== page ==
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Lucky One

Downed Deer

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Lucky One    0
Lucky One

What does the temperature have to get down to in order to safely leave a deer in the woods over night? I am concerned during early bow season if the deer would spoil if you do not track it down that evening and get it dressed out.

Thanks!

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harvey lee    13
harvey lee

I like the temps to be at least down to 50 degrees in the evening to let a harvested deer hang being skinned for the night.I would also like to see the warmest temp for the night to be in the low 40's to leave it in the field overnight.Where we hunt I cannot leave it overnight due to those coyotes.The cooler the better.I have never had a problem with these temps but I would not let it get any warmer.

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Lucky One    0
Lucky One

Thanks!

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Stratosman    0
Stratosman

I try with all my might to get that sucker out and ice in the cavity or even quartered and in the freezer the same night. Obviously a poorly hit deer is another story. Temps like we have now a deer can spoil over night like you stated. Once they hit the 40's I feel more comfortable letting them sit or hang overnight. Coyotes are the other thing. They are pretty much rampant everywhere and can clean up your deer over night. All the reason to not take questionable shots.

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harvey lee    13
harvey lee

You are so right.Any bad shot where we hunt will result in coyote food.They can find there own deer as far as I am concerned.I will leave a wounded deer for the hours I feel needed if it was a poor shot on my part and look for them until the wee hours if needed.

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Stratosman    0
Stratosman

Shoot those coyotes too... I finally got my first one last year on opening day. I think they are 10 times more wary than any deer I have shot. They have that 6th sense or something. At ten yards he was dirt.

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harvey lee    13
harvey lee

I try for those yotes every year but they are a tough hombre to get within bow range.I have only shot three and missed more.

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chucker34    0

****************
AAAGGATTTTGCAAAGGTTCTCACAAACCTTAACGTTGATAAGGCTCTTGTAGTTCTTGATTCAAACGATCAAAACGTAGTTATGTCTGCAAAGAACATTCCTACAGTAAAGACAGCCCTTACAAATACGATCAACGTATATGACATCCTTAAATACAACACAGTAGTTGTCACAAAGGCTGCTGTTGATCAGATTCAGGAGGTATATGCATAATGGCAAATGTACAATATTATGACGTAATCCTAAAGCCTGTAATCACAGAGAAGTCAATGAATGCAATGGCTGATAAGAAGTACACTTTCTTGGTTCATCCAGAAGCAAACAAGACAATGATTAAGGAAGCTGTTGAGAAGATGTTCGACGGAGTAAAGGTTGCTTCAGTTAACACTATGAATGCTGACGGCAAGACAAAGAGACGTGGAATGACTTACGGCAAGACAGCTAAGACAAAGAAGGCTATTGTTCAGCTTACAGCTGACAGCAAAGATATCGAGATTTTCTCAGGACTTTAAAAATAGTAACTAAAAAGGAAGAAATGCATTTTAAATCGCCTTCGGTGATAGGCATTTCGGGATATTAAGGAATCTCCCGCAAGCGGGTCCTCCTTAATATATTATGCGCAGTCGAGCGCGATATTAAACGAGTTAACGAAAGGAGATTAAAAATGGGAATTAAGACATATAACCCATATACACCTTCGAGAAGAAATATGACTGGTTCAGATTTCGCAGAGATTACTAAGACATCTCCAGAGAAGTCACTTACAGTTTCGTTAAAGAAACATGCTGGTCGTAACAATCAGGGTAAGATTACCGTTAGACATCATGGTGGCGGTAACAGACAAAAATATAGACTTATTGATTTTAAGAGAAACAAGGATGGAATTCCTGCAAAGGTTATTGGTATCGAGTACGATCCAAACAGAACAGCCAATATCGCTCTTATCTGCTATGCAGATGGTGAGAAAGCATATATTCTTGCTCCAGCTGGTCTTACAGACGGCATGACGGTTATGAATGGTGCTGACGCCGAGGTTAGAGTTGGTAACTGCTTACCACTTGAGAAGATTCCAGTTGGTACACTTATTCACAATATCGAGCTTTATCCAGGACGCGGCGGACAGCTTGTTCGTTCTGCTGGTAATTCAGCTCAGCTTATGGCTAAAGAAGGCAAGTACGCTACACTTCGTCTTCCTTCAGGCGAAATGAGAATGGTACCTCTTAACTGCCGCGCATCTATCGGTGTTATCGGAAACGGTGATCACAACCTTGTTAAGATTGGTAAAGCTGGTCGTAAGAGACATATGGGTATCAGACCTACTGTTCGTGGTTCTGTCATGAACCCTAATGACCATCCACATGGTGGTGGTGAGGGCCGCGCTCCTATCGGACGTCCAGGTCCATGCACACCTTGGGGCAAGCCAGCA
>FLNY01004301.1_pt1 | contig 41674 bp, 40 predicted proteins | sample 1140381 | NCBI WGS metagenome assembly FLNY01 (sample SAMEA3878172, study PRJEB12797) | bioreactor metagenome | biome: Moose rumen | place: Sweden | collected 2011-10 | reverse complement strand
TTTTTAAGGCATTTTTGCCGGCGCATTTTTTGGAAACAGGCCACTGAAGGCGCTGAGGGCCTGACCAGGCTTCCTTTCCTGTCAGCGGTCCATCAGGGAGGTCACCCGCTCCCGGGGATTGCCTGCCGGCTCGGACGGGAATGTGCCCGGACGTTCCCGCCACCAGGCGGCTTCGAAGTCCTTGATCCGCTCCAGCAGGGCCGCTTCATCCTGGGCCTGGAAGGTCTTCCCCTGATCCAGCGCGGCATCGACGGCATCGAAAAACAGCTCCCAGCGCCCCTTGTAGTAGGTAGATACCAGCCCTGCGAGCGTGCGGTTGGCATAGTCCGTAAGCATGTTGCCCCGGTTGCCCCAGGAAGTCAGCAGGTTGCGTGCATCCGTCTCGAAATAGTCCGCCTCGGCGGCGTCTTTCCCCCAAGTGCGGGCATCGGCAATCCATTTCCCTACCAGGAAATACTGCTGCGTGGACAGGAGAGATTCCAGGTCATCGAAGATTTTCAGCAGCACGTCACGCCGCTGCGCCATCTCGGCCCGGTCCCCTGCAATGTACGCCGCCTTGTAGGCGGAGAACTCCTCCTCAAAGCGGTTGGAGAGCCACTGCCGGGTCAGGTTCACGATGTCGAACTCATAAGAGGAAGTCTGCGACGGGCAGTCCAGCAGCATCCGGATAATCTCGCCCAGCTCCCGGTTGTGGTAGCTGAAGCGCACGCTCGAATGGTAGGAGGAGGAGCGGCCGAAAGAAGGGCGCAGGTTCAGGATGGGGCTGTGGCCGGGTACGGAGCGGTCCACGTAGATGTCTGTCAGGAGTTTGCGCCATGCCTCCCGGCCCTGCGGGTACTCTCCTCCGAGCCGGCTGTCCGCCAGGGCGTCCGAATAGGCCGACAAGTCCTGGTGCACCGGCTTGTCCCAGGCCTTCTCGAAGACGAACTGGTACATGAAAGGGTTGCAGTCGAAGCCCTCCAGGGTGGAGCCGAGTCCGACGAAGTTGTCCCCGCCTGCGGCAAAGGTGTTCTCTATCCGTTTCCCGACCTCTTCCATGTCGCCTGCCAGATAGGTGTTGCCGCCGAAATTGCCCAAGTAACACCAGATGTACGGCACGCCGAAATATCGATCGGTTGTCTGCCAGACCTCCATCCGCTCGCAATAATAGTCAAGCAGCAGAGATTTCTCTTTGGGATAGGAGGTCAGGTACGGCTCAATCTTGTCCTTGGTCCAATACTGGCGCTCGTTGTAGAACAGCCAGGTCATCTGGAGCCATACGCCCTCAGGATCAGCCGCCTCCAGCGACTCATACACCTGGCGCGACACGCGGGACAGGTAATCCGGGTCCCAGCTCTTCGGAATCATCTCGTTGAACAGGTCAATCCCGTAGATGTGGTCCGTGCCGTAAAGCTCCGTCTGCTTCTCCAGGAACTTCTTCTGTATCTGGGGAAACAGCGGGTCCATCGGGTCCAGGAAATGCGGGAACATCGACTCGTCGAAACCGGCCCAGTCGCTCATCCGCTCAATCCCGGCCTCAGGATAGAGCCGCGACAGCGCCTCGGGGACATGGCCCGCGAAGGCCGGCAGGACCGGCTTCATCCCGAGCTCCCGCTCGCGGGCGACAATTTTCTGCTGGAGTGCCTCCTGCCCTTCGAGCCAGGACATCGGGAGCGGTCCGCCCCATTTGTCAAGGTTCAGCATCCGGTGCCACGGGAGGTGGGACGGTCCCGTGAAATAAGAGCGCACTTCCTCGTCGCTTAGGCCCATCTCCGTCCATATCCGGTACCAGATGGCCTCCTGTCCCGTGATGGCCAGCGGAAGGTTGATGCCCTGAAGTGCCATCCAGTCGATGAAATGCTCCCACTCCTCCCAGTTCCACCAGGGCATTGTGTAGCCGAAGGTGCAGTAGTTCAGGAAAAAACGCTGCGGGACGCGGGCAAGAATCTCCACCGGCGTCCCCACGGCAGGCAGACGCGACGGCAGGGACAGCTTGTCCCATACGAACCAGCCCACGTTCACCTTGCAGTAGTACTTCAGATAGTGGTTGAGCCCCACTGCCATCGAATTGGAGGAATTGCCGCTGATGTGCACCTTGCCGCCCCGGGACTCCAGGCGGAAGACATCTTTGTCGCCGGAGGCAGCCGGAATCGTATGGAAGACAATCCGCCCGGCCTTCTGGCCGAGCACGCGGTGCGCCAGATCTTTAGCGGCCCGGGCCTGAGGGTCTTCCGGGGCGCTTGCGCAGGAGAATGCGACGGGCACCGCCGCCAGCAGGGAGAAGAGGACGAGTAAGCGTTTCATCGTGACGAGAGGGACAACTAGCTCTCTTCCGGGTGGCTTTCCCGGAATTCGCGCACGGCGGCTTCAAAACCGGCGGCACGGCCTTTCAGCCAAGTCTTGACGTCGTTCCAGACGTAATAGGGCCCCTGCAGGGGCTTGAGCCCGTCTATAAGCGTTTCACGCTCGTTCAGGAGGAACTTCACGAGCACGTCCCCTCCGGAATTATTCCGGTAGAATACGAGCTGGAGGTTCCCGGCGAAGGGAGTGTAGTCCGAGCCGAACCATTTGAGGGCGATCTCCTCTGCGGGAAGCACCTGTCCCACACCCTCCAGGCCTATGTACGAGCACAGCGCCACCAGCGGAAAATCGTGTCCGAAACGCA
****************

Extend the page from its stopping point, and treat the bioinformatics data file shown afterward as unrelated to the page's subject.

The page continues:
chucker34

Do you need a small game license for coyote? I should get one then as I have seen them - not within bow range - when hunting.

One tip I have is if you have a big freezer in the garage or wherever, freeze about five gallon milk jugs full of water. Use them to stuff inside the body cavity of a deer if you get one on a warm day. That's what I did last year in early October and the deer cooled down nice until I could get it to the processor that night.

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EatSleepFish    0
EatSleepFish

coyotes are an unprotected species, meaning theres no limit and no closed season. residents are not required to to have a license to take unprotected species. page 26 in the minn. regs book

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fishermn    0
fishermn

Chucker, good tip. I have used blocks before, but they make a mess as they melt. The jugs are an excellent idea!

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bigbucks    6
bigbucks

I know coyotes are rampant many places, but not everywhere. I've heard there's a lot East of LP, but I've not seen hardly any N, W, or S. We've found deer that other parties have lost during gun season & they weren't even eaten the next spring.

It's maybe not advisable, but I've shot deer when the day time temps were in the high 70's & they hung over night when I'd say we were lucky if the temps got down to the upper 50's at night & then didn't cut them up until the next evening. They were in the shade all day, but not cooled, they were fine. I definitely try to hose those out pretty good, to cool them down as much as I can.

When it's cooler, we've often let them hang, unskinned for 4-5 days.

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